Democrats are calling for the State Department to recognize the citizenship of children whose parents are in same-sex marriages. More than 90 lawmakers — including Rashida Tlaib, Jerry Nadler and Adam Schiff — signed a letter Thursday addressed to Secretary of State Mike Pompeo urging the policy change.
The letter was released one month after the State Department filed an appeal after a federal judge determined that two-year-old Ethan Dvash-Banks was indeed a U.S. citizen, though he was conceived using sperm from his father, Elad, an Israeli citizen. His twin brother, Aiden, was conceived using sperm from his father, Andrew, who is a U.S. citizen.
The couple conceived the twins via a surrogate in Canada, where they moved so they could legally marry in 2010. The boys are fraternal; one has blond hair and one has dark brown hair. They were born at the same time by the same surrogate.
The dads sought recognition of the twins' U.S. citizenship and to do so, both had to submit DNA tests and other documentation to prove they were the boys' biological parents. This requirement does not exist for the children of a married U.S. citizen, according to Immigration Equality, an LGBTQ immigration rights organization helping the couple. Democrats were quick to point out the discrepancy.
"The State Department is now misapplying the Immigration and Nationality Act by treating the children of same-sex couples as born 'out of wedlock.' We find this to be deeply offensive," lawmakers wrote. "Welcoming a new child into a family should be a time of joy and excitement, but instead it is being met by your Department treating these couples differently than their different-sex counterparts."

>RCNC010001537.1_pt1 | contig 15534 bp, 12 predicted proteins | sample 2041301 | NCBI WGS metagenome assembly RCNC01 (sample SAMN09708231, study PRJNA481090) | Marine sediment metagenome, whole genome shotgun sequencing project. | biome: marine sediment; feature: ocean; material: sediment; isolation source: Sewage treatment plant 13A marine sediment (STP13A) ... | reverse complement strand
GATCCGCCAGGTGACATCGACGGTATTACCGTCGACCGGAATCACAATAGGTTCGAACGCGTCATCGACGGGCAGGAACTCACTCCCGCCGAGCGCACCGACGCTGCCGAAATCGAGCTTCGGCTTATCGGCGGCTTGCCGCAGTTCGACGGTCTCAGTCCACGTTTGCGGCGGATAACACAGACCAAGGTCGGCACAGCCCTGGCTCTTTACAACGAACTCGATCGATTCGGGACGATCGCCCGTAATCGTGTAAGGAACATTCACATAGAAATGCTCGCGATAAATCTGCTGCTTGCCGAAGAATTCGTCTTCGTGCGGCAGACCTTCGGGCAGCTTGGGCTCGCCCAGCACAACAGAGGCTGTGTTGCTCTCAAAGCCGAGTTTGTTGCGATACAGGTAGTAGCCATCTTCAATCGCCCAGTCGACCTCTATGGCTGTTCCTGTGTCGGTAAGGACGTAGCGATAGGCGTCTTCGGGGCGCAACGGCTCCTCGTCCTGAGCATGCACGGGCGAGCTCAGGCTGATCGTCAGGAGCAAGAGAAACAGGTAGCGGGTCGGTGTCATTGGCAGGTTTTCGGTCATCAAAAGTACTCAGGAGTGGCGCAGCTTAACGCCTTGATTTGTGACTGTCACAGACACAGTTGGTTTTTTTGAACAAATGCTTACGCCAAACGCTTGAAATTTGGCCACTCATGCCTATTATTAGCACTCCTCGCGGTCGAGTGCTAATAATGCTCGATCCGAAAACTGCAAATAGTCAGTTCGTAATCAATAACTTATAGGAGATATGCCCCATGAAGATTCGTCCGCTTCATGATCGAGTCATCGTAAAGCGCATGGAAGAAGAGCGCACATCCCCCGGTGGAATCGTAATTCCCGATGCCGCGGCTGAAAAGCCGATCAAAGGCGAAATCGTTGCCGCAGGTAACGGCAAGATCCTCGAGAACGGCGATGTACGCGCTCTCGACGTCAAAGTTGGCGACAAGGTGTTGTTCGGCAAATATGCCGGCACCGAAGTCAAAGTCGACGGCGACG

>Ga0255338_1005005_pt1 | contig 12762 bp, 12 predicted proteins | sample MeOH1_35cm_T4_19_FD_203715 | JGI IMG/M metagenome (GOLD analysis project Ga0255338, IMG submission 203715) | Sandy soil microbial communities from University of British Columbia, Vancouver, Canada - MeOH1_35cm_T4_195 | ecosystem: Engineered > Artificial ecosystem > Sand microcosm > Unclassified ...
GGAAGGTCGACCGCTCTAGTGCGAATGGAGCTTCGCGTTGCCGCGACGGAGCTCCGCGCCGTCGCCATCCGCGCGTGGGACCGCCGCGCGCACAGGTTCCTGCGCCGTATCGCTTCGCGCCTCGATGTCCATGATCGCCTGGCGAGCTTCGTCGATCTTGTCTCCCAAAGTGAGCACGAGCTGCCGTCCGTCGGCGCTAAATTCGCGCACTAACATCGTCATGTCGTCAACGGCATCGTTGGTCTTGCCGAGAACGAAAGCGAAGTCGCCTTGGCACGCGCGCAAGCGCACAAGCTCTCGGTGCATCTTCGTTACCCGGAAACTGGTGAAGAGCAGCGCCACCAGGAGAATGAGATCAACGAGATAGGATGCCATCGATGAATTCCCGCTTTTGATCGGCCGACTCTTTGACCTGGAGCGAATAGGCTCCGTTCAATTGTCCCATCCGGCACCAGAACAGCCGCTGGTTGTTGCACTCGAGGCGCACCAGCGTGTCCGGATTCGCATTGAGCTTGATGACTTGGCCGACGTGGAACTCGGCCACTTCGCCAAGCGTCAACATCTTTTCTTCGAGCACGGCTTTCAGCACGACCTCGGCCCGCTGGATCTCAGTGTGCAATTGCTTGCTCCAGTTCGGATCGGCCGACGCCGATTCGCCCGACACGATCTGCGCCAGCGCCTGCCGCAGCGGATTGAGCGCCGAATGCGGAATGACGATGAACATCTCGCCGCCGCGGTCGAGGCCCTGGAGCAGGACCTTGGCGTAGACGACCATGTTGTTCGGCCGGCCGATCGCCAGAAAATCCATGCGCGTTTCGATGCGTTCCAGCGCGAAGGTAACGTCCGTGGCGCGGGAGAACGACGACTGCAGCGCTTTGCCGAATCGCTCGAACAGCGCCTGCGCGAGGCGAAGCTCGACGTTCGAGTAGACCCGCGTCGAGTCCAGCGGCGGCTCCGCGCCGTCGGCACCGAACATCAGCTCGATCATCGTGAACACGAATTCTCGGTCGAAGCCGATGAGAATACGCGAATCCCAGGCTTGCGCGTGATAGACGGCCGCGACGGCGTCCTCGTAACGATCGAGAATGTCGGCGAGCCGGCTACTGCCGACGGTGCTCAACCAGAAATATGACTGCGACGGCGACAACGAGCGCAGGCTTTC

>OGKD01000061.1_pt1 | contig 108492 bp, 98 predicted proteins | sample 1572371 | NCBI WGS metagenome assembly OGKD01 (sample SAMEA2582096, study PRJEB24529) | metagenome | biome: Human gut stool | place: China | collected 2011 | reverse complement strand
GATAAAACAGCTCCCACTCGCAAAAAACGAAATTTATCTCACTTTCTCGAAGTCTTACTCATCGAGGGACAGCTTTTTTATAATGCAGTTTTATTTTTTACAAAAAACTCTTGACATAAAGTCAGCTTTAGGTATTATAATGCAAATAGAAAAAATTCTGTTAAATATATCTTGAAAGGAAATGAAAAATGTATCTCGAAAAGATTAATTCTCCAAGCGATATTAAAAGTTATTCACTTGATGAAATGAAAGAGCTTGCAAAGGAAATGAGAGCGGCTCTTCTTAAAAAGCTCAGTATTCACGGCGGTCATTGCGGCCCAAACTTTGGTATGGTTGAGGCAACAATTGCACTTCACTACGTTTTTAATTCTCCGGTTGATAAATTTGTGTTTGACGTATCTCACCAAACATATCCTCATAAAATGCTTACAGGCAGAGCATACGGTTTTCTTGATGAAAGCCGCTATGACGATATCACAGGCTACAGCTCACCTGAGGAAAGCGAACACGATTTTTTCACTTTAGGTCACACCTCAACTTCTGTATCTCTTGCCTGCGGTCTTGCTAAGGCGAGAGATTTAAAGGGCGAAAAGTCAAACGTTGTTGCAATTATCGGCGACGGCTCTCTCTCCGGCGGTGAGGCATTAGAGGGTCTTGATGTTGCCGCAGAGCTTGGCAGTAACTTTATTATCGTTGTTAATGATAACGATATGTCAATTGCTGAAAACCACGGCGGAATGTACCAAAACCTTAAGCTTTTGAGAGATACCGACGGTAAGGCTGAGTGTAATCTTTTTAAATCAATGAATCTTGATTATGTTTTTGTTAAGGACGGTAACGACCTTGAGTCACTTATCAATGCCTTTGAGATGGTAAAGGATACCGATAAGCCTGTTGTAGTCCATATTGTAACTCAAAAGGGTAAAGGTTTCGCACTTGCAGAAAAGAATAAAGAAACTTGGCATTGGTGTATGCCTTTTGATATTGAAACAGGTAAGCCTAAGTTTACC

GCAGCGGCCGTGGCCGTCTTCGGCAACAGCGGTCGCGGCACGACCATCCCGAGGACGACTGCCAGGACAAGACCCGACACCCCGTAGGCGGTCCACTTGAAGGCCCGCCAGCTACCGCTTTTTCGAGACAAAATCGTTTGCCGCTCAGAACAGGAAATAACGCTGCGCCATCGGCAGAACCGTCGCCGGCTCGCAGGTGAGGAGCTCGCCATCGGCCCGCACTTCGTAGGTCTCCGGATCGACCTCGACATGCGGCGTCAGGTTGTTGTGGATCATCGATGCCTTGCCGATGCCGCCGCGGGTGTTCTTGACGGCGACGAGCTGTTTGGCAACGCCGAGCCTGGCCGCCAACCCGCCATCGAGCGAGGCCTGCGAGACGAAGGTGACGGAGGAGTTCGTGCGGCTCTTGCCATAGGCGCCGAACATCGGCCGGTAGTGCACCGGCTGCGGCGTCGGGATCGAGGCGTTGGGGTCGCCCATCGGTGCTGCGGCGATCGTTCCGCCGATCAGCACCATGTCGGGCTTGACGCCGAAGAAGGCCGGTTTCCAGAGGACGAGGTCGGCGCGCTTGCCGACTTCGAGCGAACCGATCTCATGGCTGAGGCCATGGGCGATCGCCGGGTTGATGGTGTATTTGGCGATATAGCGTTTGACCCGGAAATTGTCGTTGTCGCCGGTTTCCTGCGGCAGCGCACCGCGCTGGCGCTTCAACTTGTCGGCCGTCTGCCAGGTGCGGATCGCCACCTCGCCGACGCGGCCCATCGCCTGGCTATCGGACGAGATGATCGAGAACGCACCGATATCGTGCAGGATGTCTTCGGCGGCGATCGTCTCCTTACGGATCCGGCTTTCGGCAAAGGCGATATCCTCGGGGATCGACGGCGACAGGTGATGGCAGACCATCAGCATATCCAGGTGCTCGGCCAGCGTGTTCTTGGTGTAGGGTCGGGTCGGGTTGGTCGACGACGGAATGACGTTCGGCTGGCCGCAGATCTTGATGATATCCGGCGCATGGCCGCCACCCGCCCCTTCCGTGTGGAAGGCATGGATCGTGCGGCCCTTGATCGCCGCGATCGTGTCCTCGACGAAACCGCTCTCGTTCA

A federal judge ruled that Ethan was a citizen at birth in February. The State Department appealed that decision in May. The department insists a married U.S. citizen must have a biological connection to their child to pass on birthright citizenship, according to Immigration Equality.
Immigration Equality believes the State Department's claim is false. "It's discrimination—pure and simple—and Immigration Equality will continue to fight on behalf of LGBTQ families until this policy is eliminated," the nonprofit wrote.
The Dvash-Banks family are not the only Immigration Equality clients fighting this battle. Allison Blixt and Stefania Zaccari are what Immigration Equality calls a "bi-national couple." Allison is American and Stefania is Italian.
Like the Dvash-Banks, the women could not get married in the U.S. due to the Defense of Marriage Act. So, they tied the knot in London. That is where their sons, Lucas and Massi were born. Massi was carried by Allison. Lucas was carried by Stefania.
Allison should be able to pass her citizenship onto her children, but because the U.S. does not consider her legally married to Stefania, the State Department has refused to recognize Lucas' citizenship, according to Immigration Equality.
Immigration Equality insists that in these and similar cases, "the government is fervently defending a policy that discriminates against same-sex couples."